Refractory hemophilia

Physiology - Hematologic

Typically, hemophilia A and B are treated with replacement of the missing factor (ie, factor VIII or factor IX concentrates). However, patients can develop factor inhibitors, which are IgG antibodies directed against the deficient factor. This usually occurs soon after replacement therapy has been started and is more common in patients with hemophilia A than in those with hemophilia B. As many as 25-40% of patients with severe hemophilia A are reported to have factor VIII inhibitors. It is often not possible to neutralize high titer inhibitors even with administration of very high levels of replacement therapy. Inhibitors are suspected when an increase in the frequency of bleeding occurs. This may be seen when a mild or moderately deficient patient is converted to a more severe state due to inhibitor development. Diagnosis is made by measuring the factor VIII inhibitor activity by the Bethesda assay, which both establishes the diagnosis of factor VIII inhibitor and quantifies the antibody titer.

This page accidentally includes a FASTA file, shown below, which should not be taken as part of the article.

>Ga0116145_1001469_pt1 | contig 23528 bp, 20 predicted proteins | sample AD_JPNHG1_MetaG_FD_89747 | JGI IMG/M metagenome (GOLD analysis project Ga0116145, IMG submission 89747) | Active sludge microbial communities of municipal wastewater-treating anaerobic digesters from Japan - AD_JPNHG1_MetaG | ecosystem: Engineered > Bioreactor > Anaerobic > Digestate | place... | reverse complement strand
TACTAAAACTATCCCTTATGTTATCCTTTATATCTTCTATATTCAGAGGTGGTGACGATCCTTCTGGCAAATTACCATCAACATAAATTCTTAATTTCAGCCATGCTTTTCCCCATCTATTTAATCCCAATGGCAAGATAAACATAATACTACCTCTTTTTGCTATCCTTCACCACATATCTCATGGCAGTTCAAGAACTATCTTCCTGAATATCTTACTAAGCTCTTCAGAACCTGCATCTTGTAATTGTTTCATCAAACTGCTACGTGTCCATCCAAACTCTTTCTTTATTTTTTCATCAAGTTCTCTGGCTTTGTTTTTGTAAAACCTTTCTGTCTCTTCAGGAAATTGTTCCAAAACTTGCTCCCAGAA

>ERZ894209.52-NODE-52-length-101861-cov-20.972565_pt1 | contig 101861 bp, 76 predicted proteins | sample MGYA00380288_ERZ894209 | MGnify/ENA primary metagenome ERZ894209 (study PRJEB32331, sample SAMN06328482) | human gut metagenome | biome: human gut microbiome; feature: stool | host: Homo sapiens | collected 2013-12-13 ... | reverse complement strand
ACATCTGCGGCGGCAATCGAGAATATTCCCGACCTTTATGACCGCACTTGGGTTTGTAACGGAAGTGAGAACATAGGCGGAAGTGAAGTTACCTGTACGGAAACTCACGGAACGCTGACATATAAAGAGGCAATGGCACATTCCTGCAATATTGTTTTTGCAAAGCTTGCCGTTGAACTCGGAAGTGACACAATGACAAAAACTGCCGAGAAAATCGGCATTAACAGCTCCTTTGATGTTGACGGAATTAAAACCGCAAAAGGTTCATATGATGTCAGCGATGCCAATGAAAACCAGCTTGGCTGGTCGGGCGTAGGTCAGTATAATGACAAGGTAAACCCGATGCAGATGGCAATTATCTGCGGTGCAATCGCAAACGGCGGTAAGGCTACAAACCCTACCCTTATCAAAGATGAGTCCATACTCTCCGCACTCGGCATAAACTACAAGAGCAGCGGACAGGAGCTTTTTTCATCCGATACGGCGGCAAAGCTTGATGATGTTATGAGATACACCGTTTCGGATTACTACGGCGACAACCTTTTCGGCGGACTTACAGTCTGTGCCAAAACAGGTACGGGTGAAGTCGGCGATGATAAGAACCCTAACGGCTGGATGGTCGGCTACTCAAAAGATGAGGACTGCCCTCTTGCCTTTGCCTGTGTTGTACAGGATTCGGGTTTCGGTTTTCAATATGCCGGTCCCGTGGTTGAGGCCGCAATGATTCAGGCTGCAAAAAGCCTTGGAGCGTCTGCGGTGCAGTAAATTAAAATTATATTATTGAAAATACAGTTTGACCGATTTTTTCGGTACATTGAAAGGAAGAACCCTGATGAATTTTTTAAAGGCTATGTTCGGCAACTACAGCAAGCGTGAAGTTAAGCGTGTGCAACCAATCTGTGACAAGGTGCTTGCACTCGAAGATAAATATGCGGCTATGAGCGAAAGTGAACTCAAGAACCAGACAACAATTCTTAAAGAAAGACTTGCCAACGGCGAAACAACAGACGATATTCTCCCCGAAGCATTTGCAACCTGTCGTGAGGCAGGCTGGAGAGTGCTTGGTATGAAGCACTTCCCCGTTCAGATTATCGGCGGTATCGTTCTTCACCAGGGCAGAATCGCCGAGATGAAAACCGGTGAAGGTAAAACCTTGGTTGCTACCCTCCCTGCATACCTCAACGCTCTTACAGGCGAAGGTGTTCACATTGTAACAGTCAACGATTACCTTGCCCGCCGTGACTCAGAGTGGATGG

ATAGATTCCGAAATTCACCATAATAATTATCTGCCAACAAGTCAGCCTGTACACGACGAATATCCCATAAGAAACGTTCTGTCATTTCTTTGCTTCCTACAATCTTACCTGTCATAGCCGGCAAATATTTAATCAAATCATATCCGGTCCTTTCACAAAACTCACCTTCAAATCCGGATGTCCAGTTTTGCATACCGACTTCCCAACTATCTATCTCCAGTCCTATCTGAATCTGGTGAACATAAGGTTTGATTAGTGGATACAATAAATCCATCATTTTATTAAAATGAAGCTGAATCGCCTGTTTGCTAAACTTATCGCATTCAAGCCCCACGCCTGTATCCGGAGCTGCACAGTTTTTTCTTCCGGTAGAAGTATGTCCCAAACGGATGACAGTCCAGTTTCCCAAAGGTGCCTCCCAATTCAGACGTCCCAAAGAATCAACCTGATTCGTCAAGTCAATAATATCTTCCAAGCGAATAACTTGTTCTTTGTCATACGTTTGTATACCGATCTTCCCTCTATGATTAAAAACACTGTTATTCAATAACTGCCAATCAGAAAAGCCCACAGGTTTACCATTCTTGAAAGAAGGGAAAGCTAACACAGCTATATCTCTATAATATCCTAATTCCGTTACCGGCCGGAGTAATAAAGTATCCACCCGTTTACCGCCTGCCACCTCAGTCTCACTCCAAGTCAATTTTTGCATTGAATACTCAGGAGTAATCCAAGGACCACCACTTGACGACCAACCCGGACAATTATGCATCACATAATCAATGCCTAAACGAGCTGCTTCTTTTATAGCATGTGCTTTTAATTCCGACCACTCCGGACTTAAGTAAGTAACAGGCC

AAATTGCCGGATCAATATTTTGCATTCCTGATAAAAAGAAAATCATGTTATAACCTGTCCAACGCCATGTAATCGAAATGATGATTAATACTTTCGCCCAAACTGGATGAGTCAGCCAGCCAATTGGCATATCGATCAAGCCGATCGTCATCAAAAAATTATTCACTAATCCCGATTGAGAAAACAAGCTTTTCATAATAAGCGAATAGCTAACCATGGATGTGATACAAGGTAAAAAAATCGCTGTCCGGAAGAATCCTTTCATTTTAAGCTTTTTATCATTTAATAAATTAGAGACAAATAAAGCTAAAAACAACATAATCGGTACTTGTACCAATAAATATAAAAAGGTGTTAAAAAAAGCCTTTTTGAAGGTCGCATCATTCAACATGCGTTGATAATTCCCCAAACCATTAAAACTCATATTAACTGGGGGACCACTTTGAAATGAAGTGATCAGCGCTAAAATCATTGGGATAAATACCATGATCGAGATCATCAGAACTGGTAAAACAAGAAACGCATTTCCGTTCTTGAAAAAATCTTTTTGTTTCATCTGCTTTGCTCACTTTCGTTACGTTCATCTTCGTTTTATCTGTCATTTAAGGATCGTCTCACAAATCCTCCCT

Another bypass product used for “refractory” patients is factor VIIa. It is effective in as many as 90% of patients. There are many theories about how factor VIIa works in this setting, one of which involves binding to the platelet surface and restoring platelet surface- factor X activation. This interaction is deficient in hemophiliacs due to the absence of factor VIII/IX complexes. There is a smaller risk of systemic activation of coagulation, compared to prothrombin complex concentrates and activated prothrombin complex concentrates. If factor VIIa activity is localized to the platelet surface, it would be subject to normal control mechanisms of coagulation which may explain the lower rate of systemic thrombotic complications. Studies have shown no statistical difference in efficacy between factor VIIa and prothrombin complex concentrates.

Sources

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    Thromb Haemost;1997 Jun;77(6):1113-9

    [PubMed: 9241742]

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